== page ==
The Return of the Son of SpongeBob Vega$Pants
A long itme ago, in an entry far, far away, I started to tell a story...it was the story of SpongeBob Vega$Pants...So...here we go:
Who lives in a pineapple under the sea?!
Where was I last time? Ahh, after a terribly long tnagent (That's right, I called it a 'tnagent'. It's part of being average), I ran out of time...let's see where I was before I got sidetracked:
I'd explained (sort of, in a very average, not interesting, you'd-only-read-it-if-I-were-famous way) what a Star Trek convention was. I'll pick up the story as I'm standing backstage, getting ready to go on.
I'm supposed to go on at 5PM, and I'm supposed to talk from 5 to 5:50. I usually talk for 70-90 minutes, so only having 50 minutes is really tough. I'm nervous, because I don't think I have a lot of time to work the audience. I have to go out there, and nail 'em with a funny, so they get on my side.
Well, I've got three things going against me before I even take the stage:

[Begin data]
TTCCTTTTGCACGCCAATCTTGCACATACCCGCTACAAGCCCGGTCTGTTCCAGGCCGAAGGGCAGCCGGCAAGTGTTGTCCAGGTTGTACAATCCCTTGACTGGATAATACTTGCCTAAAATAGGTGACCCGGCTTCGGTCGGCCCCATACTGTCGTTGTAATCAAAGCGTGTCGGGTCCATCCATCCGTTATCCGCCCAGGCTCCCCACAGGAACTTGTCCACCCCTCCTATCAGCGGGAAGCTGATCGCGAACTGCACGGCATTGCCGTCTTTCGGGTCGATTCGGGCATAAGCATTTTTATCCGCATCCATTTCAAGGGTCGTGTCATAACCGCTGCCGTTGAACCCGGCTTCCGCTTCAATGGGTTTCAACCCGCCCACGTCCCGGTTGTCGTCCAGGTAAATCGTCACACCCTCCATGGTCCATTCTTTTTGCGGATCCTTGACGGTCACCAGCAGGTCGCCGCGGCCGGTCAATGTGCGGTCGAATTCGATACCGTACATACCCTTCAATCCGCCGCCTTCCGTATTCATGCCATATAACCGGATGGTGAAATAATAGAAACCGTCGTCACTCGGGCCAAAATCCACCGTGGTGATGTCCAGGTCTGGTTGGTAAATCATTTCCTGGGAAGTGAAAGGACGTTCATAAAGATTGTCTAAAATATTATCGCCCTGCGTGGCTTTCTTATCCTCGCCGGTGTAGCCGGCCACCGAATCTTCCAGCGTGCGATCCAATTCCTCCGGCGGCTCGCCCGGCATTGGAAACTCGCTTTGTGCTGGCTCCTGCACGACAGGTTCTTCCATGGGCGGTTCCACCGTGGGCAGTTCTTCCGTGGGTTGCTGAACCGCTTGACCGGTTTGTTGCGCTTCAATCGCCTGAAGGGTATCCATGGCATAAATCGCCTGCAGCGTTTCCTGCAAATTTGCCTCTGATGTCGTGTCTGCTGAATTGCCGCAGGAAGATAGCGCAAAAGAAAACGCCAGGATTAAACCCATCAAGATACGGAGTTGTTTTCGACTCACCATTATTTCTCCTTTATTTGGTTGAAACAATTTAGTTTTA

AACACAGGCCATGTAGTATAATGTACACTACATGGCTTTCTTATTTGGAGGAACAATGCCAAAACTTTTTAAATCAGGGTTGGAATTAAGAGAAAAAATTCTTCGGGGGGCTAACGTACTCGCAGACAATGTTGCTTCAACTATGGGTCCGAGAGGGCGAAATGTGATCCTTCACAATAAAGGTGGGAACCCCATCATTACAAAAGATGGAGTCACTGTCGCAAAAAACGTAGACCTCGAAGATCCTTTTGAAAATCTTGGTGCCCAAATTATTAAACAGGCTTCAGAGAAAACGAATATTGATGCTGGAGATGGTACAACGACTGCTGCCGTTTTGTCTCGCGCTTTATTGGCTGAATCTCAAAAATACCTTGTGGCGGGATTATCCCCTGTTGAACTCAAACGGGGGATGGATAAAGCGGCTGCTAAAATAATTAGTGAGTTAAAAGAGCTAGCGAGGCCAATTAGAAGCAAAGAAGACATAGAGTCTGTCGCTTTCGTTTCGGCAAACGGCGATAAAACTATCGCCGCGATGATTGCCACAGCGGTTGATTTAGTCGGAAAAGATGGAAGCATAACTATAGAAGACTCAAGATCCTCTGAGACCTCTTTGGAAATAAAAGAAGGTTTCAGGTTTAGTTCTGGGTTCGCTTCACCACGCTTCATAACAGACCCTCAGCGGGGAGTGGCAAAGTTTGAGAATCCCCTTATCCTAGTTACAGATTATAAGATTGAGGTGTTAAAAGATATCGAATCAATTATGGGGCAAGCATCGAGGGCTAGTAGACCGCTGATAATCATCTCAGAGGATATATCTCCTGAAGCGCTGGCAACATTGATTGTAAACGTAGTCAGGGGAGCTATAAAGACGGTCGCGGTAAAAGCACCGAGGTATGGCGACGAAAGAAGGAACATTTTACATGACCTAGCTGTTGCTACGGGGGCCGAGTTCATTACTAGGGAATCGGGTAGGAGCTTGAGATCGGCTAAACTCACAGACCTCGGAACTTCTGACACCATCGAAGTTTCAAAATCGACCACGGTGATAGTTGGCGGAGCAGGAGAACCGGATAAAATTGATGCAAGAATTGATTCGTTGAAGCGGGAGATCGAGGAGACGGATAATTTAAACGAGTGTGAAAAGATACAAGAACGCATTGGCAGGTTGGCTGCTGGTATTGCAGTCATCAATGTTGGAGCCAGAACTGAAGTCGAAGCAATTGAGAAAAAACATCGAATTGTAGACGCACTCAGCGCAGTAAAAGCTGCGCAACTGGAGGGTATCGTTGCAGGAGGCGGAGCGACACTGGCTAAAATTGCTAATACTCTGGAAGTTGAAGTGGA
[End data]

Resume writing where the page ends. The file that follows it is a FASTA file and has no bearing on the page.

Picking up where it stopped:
1. I'm the last speaker of the day. So the fans are tired, and a little burned out.
2. I'm following Michael Dorn and Marina Sirtis, who the fans LOVE.
3. I was Wesley Crusher.
So I am pacing backstage, looking at my notes, trying to relax and focus, and getting more and more nervous that I'm going to suck.
See, here's the deal: contrary to what many people think, I care about how I do at a convention. I care about what the fans think of me. Oh, yes, I do. I don't just write off the fans like a certain WILLIAM FUCKING SHATNER, because I, myself, am a fan. I also realize that the entire Star Trek franchise owes an extreme debt of gratitude to fandom, because without that core fanbase, Gene would have never been able to sell the idea of TNG to Paramount, and then there's no DS9, no Voyager, no Enterprise. So it's important to me not to suck.
Finally, at 5:15, Dorn and Marina are done, and I'm going to go on. My mouth and throat get dry. My hands sweat, and shake a little bit. Jesus, you'd think I was going on a date, or something. It's usually not like this...but this time is different, because I've got friends in the audience, and my wife is there, and the last thing I want is to have a whole room hate me in front of them.
Dave Scott takes the stage, and he gives me this great introduction, about how funny I am, and about how much fun they're all going to have...and I'm just thinking, "Great, dude. Please. Build me up more. Keep raising those expectations. Woo."
I hear the intro finish, and I come out on stage...and they're all standing up, applauding, "whoo!"-ing, and stuff...and I think, "Okay, Wil. Start it off with a joke...that's what they're expecting..."
So I tell a joke about the water we've all been drinking. Here's a little background, on the water: